FIG. 4 is a graph of the relative frequency response of a crystal of yttrium iron garnet (YIG) with and without the present invention.
FIG. 5 is a graph of the signal and noise spectrum obtained with the present invention when subjected to a magnetic field amplitude of 470 pT at a frequency of 1 kHz.
FIG. 6 is a table of the present invention characteristics versus the prior art.
FIG. 7 is a drawing of an alternative embodiment of the magnetic field sensor employing thin-film growth technology.
Before explaining the disclosed embodiment of the present invention in detail, it is to be understood that the invention is not limited in its application to the details of the particular arrangement shown, since the invention is capable of other embodiments. Also, the terminology used herein is for the purpose of description and not of limitation.
Referring first to FIG. 1, a linearly-polarized light wave 1 is initially polarized at angle X. The wave passes through a high-permeability magneto-optic material 3. A magnetic field 4 is applied to the magneto-optic material in a direction parallel to the propagation direction of the light wave. As the wave exits the magneto-optic material, the light wave is polarized at angle X+θF, where θF is the Faraday rotation angle caused by the applied magnetic field. For ferrimagnetic magneto-optic materials (including the iron garnets), θF is given by the product of the saturation Faraday rotation θF sat and the normalized magnetization M/Msat, where M is the component of magnetization parallel to the light wave's propagation direction, and Msat is the material's saturation magnetization. Both θF and ↓f sat are proportional to L, the length of the magneto-optic material.
The theory of operation of the Faraday effect is based on the two circularly polarized components (not shown) of the linearly-polarized light wave 1. These two components travel at slightly different velocities such that a phase mismatch develops as the two waves propagate in the magneto-optic material 3. As a result, the reconstructed linearly polarized light wave 2 exiting the magneto-optic material 3 is rotated by the angle θF.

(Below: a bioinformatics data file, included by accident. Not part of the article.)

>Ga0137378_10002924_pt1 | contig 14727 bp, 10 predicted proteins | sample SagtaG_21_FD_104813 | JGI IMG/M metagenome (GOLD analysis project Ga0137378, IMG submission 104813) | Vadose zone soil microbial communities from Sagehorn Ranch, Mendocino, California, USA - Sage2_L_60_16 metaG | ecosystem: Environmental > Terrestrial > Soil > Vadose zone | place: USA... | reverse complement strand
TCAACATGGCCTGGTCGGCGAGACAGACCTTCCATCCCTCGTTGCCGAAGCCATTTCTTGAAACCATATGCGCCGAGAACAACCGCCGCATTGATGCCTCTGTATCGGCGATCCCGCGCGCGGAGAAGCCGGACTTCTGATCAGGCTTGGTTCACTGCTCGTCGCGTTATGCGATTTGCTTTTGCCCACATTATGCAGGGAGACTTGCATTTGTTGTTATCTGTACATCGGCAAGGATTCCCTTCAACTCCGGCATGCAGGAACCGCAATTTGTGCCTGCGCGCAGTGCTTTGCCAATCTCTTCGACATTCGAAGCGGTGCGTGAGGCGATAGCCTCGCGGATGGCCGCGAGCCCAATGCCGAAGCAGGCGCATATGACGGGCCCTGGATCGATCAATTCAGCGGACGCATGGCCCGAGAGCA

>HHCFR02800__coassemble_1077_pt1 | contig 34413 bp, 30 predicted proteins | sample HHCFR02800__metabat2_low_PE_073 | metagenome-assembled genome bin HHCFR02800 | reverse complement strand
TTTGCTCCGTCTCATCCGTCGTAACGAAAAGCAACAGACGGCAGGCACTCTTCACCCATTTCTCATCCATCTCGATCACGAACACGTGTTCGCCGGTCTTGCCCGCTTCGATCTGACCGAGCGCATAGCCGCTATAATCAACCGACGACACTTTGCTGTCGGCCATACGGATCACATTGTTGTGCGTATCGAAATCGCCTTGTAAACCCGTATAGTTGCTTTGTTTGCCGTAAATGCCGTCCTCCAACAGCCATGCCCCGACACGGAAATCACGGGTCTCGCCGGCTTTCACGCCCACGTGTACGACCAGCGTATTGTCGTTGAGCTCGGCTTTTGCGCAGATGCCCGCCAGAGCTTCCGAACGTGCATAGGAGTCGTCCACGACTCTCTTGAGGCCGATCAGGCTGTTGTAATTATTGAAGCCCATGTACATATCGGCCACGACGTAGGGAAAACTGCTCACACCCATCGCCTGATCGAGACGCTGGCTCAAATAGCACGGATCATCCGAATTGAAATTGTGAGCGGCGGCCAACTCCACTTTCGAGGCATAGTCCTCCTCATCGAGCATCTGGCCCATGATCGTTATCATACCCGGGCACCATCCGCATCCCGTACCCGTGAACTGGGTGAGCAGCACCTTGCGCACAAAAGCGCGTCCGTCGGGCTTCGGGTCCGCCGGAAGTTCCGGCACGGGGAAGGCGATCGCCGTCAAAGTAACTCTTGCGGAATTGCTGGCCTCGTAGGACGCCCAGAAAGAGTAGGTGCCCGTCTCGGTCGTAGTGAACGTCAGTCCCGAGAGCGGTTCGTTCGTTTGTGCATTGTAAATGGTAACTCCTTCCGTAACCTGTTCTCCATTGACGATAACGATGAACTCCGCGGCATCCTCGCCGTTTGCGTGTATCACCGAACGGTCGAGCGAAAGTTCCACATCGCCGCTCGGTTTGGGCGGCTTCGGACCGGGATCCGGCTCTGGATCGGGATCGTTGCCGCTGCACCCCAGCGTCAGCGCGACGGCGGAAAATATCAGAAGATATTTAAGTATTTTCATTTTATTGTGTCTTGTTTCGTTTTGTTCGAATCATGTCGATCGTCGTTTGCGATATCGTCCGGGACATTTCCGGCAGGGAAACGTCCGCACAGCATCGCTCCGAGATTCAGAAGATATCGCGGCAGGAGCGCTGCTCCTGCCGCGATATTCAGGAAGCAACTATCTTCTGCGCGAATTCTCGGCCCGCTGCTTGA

Referring next to FIG. 2, a pair of identical flux concentrators 10 and 11 are placed in contact with the high-permeability magneto-optic material 12. Along the axes of flux concentrators 10 and 11 are holes 13 and 14 allowing optical access to the magneto-optic material 12. The tapered ends 16 and 17 of the flux concentrators 10 and 11 efficiently concentrate the magnetic field into the magneto-optic material 12.
In operation, the light source 18 (preferably a diodepumped Nd: YAG laser with a wavelength of 1.32 μm) emits light which is sent to the sensing head (indicated by the dashed box 200) through the optical fiber 19. A lens 20 collimates the light emitted by the end of the optical fiber 19 into a parallels (non-divergent) beam of light. A linear polarizer 21 only transmits light 22 polarized parallel to the transmission axis of the polarizer. The linearly-polarized beam of light travels through the flux concentrator hole 13, the high-permeability magneto-optic material 12, the flux concentrator hole 14, and the linear polarizer 23. The transmission axis of the linear polarizer 23 is oriented at 45° with respect to the transmission axis of the linear polarizer 21. The function of polarizer 23 is to convert magnetic-field-induced changes in the polarization rotation angle into changes in optical intensity which can then be measured by an optical detector. The lens 24 focuses the beam of light into the return optical fiber 19 which sends the light to the optical detector and signal processing electronics 25.